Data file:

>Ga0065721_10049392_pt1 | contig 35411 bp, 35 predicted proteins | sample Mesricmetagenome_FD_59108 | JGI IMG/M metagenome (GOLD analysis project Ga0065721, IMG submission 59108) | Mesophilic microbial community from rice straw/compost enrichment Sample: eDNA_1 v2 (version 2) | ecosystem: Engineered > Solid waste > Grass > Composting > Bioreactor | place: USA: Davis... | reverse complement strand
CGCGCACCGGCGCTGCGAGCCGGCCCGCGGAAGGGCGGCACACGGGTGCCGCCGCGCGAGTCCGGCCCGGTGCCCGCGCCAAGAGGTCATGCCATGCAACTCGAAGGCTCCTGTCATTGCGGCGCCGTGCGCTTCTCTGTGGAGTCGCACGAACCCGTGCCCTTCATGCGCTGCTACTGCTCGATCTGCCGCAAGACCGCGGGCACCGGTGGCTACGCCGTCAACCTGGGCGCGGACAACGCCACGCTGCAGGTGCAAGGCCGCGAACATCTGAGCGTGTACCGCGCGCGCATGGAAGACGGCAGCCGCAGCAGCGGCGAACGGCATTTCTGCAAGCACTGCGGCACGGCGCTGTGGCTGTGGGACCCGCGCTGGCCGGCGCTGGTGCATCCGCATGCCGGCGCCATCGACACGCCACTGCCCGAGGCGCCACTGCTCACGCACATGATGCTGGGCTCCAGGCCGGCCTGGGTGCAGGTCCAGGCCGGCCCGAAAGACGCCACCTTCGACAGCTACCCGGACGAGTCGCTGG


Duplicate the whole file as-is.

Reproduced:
>Ga0065721_10049392_pt1 | contig 35411 bp, 35 predicted proteins | sample Mesricmetagenome_FD_59108 | JGI IMG/M metagenome (GOLD analysis project Ga0065721, IMG submission 59108) | Mesophilic microbial community from rice straw/compost enrichment Sample: eDNA_1 v2 (version 2) | ecosystem: Engineered > Solid waste > Grass > Composting > Bioreactor | place: USA: Davis... | reverse complement strand
CGCGCACCGGCGCTGCGAGCCGGCCCGCGGAAGGGCGGCACACGGGTGCCGCCGCGCGAGTCCGGCCCGGTGCCCGCGCCAAGAGGTCATGCCATGCAACTCGAAGGCTCCTGTCATTGCGGCGCCGTGCGCTTCTCTGTGGAGTCGCACGAACCCGTGCCCTTCATGCGCTGCTACTGCTCGATCTGCCGCAAGACCGCGGGCACCGGTGGCTACGCCGTCAACCTGGGCGCGGACAACGCCACGCTGCAGGTGCAAGGCCGCGAACATCTGAGCGTGTACCGCGCGCGCATGGAAGACGGCAGCCGCAGCAGCGGCGAACGGCATTTCTGCAAGCACTGCGGCACGGCGCTGTGGCTGTGGGACCCGCGCTGGCCGGCGCTGGTGCATCCGCATGCCGGCGCCATCGACACGCCACTGCCCGAGGCGCCACTGCTCACGCACATGATGCTGGGCTCCAGGCCGGCCTGGGTGCAGGTCCAGGCCGGCCCGAAAGACGCCACCTTCGACAGCTACCCGGACGAGTCGCTGG